By January 2016, all branches of the armed services will fully integrate men and women in combat roles. More than 230,000 women are currently being trained to be combat ready.
“Our purpose is to ensure that our mission is carried out by the best qualified and most capable service members, regardless of gender and regardless of creed and beliefs,” former Secretary of Defense Leon Panetta said in January 2013.
Since January 2013, when the Pentagon first moved to lift the ban on women in combat, the different services have had discretion over which positions to keep closed. The Air Force is the most integrated branch, with 99 percent of positions open to women. The Army has also been effective in integrating, opening more than 68,500 roles since January 2013. Meanwhile, the number for the Marine Corps is just 6,000.
Lt. Col. Kate Germano was a commanding officer of the Fourth Recruit Training Battalion at Marine Corps Recruit Depot at Parris Island, South Carolina. She believes passionately in equality between men and women in combat, making it a personal mission to improve the performance of female recruits in advance of the 2016 deadline for integration.
Female candidates were, she says performing far below their male counterparts across all disciplines. So she decided to work personally with recruits, to the point where she was accused by some of being overly blunt and aggressive. At the end of June, the commander of Parris Island Brig. Gen. Terry Williams removed her from command, saying he had lost "trust and confidence" in her ability to lead.
But Germano says she was working to improve the physical test results and tactical training of her recruits, just like any other leader in the Marines — male or female — would do.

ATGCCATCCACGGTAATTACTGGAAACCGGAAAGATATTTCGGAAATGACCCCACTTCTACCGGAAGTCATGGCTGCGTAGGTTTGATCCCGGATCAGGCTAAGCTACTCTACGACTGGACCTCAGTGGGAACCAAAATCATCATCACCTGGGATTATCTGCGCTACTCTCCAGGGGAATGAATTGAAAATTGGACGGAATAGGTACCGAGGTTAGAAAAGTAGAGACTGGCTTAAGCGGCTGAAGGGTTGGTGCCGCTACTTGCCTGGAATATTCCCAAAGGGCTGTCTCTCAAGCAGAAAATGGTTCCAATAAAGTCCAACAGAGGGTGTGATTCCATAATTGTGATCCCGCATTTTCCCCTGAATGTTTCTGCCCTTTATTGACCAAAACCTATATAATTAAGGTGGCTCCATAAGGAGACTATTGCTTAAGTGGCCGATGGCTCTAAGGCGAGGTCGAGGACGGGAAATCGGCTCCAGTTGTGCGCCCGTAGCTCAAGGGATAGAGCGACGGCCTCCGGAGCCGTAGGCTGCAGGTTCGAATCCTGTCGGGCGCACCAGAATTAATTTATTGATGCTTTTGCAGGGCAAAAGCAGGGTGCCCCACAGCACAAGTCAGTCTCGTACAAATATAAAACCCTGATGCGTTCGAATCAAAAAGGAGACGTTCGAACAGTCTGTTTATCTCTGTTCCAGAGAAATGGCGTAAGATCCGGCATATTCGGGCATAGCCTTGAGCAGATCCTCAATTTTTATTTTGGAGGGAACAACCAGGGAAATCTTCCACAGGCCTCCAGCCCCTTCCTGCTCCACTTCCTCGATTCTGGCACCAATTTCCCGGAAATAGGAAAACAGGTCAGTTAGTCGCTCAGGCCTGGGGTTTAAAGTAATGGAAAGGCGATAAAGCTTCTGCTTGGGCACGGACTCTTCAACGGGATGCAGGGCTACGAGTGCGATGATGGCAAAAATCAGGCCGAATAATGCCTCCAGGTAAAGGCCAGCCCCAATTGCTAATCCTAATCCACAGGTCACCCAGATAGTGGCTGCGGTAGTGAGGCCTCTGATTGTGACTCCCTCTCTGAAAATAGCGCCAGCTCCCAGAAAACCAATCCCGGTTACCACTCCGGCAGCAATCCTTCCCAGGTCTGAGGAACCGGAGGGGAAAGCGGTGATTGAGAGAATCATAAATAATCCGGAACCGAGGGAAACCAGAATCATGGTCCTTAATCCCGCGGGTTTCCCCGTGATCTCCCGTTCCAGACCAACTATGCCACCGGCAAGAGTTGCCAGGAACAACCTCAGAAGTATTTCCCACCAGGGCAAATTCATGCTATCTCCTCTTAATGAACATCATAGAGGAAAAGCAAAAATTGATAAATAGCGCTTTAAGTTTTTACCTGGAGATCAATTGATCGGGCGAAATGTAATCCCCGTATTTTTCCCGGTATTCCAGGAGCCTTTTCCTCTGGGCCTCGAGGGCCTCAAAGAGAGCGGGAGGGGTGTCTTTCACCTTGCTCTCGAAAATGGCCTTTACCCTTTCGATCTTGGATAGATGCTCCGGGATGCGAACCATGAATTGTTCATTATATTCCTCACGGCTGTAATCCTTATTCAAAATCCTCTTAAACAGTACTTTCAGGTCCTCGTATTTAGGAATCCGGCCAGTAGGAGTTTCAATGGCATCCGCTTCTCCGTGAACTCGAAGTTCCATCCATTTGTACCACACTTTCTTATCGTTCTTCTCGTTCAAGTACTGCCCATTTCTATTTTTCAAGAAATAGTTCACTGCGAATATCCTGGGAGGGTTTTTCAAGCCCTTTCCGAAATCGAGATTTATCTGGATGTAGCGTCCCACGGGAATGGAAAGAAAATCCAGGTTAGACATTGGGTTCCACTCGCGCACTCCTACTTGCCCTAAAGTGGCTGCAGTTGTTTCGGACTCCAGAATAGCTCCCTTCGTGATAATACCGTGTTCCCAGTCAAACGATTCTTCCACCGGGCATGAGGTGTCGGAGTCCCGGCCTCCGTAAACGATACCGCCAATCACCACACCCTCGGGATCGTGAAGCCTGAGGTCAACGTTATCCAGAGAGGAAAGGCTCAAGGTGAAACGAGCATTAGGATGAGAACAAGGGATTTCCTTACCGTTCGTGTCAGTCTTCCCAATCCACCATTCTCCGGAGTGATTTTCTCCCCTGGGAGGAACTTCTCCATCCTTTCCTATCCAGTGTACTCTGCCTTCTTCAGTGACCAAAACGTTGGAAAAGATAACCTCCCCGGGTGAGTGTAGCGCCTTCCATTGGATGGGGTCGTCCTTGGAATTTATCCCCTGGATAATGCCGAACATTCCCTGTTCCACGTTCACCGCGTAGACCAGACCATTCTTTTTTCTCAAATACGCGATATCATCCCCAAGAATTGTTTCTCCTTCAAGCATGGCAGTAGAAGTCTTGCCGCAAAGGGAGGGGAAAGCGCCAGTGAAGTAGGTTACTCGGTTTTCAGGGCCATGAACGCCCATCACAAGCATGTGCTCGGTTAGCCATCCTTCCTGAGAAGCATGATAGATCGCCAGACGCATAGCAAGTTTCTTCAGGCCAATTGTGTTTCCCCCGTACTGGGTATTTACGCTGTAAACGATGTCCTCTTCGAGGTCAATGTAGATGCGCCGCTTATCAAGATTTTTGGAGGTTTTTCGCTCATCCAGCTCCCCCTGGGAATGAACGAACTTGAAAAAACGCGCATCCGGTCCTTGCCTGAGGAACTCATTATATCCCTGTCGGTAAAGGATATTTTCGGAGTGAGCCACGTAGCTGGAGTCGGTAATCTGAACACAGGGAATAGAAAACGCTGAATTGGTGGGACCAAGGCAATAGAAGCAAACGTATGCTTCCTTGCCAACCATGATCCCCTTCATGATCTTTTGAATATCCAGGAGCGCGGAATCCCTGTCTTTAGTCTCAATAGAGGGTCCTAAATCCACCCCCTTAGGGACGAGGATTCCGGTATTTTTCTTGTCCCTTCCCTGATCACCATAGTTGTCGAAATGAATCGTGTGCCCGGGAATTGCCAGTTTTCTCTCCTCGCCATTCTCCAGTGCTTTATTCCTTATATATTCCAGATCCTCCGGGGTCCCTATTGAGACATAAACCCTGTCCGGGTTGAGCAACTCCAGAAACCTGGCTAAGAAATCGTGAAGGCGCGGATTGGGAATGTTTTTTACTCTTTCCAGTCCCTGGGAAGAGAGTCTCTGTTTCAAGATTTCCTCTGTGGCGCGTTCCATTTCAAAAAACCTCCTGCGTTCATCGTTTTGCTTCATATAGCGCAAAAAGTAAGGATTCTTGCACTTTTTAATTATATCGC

"When I looked at the statistical data from the previous decade on how the female recruits had performed, what I found was on that on every instance, they had underperformed compared to their male counterparts," Germano says. "I believe that there was a specific group of Marines who were not receptive to change and who did not like my leadership style."
Germano argues that senior leaders were too willing to stand up for disgruntled female recruits, acting as their “protectors."
"I was told I was too aggressive, I was too blunt, I was too direct, and that I sounded pompous when I offered advice on recruiting, despite the fact that I had been there twice and was very successful," Germano says. "And I, in my career of 19 years, what I found was that my counterparts would not be told those things."
Without the issue being tackled head on, Germano worries that women would not realize their potential in combat positions.
“Unless we fix what's happening before they get into the training pipeline and improve their physical fitness and mental strength, we are going to struggle to get to a point where the data will say or show women are capable of filling these combat arms roles," she says.
Responding to Germano’s claim that she was punished for exhibiting leadership traits her male counterparts would not be punished for, Col. Jeffrey W. Fultz, chief of staff at Parris Island, says the firing was backed by an investigation.
“The investigation substantiated Lt. Col Germano abused her authority and lacked the ability to maintain the working relationships required to effectively lead,” Fultz says. “The decision to relieve a commander is never taken lightly but, in this case, it was deemed necessary.”
Fultz also noted that Germano’s Fourth Recruit Training Battalion is not part of the integration program.
Marine Corps spokesman Maj. Anton T. Semelroth says that the Corps will be ready for the 2016 integration.
"As we move forward with this process, our focus remains on combat readiness and generating combat-ready units while simultaneously allowing each Marine the opportunity to succeed; it's simply the right thing to do. Our ongoing deliberate, measured and responsible approach will integrate female Marines in the ground combat element to the maximum extent possible."
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